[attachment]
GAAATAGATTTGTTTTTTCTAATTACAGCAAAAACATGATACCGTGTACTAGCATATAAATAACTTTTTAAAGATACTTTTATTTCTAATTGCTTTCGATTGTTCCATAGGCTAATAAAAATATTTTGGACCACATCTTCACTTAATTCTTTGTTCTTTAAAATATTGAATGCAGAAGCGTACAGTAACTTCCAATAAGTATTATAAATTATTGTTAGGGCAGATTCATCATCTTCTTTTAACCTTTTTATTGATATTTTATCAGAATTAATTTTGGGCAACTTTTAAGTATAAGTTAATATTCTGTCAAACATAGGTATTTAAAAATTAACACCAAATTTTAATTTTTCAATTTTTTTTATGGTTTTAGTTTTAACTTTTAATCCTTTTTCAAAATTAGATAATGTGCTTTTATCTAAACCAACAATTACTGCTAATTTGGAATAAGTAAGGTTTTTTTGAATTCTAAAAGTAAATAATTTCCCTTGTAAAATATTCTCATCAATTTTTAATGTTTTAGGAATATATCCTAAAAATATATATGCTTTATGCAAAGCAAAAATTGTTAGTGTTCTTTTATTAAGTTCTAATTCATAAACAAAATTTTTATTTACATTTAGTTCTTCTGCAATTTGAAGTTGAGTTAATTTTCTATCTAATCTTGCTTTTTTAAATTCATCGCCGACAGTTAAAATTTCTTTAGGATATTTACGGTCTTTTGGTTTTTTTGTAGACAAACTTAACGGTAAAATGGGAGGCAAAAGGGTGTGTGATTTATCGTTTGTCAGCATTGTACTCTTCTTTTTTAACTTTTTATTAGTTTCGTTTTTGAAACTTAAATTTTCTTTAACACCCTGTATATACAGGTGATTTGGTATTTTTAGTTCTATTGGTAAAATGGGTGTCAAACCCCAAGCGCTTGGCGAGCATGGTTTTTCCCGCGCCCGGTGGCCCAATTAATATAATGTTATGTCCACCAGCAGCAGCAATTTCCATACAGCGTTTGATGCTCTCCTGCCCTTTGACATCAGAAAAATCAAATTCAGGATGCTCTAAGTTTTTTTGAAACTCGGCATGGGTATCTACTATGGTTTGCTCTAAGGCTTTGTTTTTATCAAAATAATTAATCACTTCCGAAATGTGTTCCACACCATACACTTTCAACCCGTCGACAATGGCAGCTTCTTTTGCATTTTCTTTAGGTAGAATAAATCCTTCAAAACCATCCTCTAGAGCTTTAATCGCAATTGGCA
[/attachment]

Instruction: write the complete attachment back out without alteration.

GAAATAGATTTGTTTTTTCTAATTACAGCAAAAACATGATACCGTGTACTAGCATATAAATAACTTTTTAAAGATACTTTTATTTCTAATTGCTTTCGATTGTTCCATAGGCTAATAAAAATATTTTGGACCACATCTTCACTTAATTCTTTGTTCTTTAAAATATTGAATGCAGAAGCGTACAGTAACTTCCAATAAGTATTATAAATTATTGTTAGGGCAGATTCATCATCTTCTTTTAACCTTTTTATTGATATTTTATCAGAATTAATTTTGGGCAACTTTTAAGTATAAGTTAATATTCTGTCAAACATAGGTATTTAAAAATTAACACCAAATTTTAATTTTTCAATTTTTTTTATGGTTTTAGTTTTAACTTTTAATCCTTTTTCAAAATTAGATAATGTGCTTTTATCTAAACCAACAATTACTGCTAATTTGGAATAAGTAAGGTTTTTTTGAATTCTAAAAGTAAATAATTTCCCTTGTAAAATATTCTCATCAATTTTTAATGTTTTAGGAATATATCCTAAAAATATATATGCTTTATGCAAAGCAAAAATTGTTAGTGTTCTTTTATTAAGTTCTAATTCATAAACAAAATTTTTATTTACATTTAGTTCTTCTGCAATTTGAAGTTGAGTTAATTTTCTATCTAATCTTGCTTTTTTAAATTCATCGCCGACAGTTAAAATTTCTTTAGGATATTTACGGTCTTTTGGTTTTTTTGTAGACAAACTTAACGGTAAAATGGGAGGCAAAAGGGTGTGTGATTTATCGTTTGTCAGCATTGTACTCTTCTTTTTTAACTTTTTATTAGTTTCGTTTTTGAAACTTAAATTTTCTTTAACACCCTGTATATACAGGTGATTTGGTATTTTTAGTTCTATTGGTAAAATGGGTGTCAAACCCCAAGCGCTTGGCGAGCATGGTTTTTCCCGCGCCCGGTGGCCCAATTAATATAATGTTATGTCCACCAGCAGCAGCAATTTCCATACAGCGTTTGATGCTCTCCTGCCCTTTGACATCAGAAAAATCAAATTCAGGATGCTCTAAGTTTTTTTGAAACTCGGCATGGGTATCTACTATGGTTTGCTCTAAGGCTTTGTTTTTATCAAAATAATTAATCACTTCCGAAATGTGTTCCACACCATACACTTTCAACCCGTCGACAATGGCAGCTTCTTTTGCATTTTCTTTAGGTAGAATAAATCCTTCAAAACCATCCTCTAGAGCTTTAATCGCAATTGGCA